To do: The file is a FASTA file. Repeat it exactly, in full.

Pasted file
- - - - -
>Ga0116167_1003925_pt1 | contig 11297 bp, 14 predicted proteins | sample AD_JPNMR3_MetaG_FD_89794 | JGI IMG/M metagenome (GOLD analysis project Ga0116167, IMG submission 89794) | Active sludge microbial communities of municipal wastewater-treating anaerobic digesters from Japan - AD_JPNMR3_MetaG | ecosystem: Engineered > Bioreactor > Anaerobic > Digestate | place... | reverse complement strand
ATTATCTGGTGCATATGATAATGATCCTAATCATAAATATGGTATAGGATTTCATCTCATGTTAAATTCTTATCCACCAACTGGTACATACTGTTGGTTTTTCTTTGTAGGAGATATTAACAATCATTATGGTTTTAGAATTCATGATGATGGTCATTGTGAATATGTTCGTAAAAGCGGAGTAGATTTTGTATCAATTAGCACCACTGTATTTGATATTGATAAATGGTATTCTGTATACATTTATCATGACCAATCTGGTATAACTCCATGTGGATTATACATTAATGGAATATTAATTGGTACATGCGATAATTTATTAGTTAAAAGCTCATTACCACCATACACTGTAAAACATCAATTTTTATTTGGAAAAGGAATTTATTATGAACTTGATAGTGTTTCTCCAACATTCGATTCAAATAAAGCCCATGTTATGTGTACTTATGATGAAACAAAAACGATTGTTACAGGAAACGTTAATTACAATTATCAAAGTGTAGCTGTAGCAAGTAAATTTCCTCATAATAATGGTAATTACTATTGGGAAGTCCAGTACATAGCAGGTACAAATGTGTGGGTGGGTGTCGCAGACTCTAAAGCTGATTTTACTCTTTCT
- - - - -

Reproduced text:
>Ga0116167_1003925_pt1 | contig 11297 bp, 14 predicted proteins | sample AD_JPNMR3_MetaG_FD_89794 | JGI IMG/M metagenome (GOLD analysis project Ga0116167, IMG submission 89794) | Active sludge microbial communities of municipal wastewater-treating anaerobic digesters from Japan - AD_JPNMR3_MetaG | ecosystem: Engineered > Bioreactor > Anaerobic > Digestate | place... | reverse complement strand
ATTATCTGGTGCATATGATAATGATCCTAATCATAAATATGGTATAGGATTTCATCTCATGTTAAATTCTTATCCACCAACTGGTACATACTGTTGGTTTTTCTTTGTAGGAGATATTAACAATCATTATGGTTTTAGAATTCATGATGATGGTCATTGTGAATATGTTCGTAAAAGCGGAGTAGATTTTGTATCAATTAGCACCACTGTATTTGATATTGATAAATGGTATTCTGTATACATTTATCATGACCAATCTGGTATAACTCCATGTGGATTATACATTAATGGAATATTAATTGGTACATGCGATAATTTATTAGTTAAAAGCTCATTACCACCATACACTGTAAAACATCAATTTTTATTTGGAAAAGGAATTTATTATGAACTTGATAGTGTTTCTCCAACATTCGATTCAAATAAAGCCCATGTTATGTGTACTTATGATGAAACAAAAACGATTGTTACAGGAAACGTTAATTACAATTATCAAAGTGTAGCTGTAGCAAGTAAATTTCCTCATAATAATGGTAATTACTATTGGGAAGTCCAGTACATAGCAGGTACAAATGTGTGGGTGGGTGTCGCAGACTCTAAAGCTGATTTTACTCTTTCT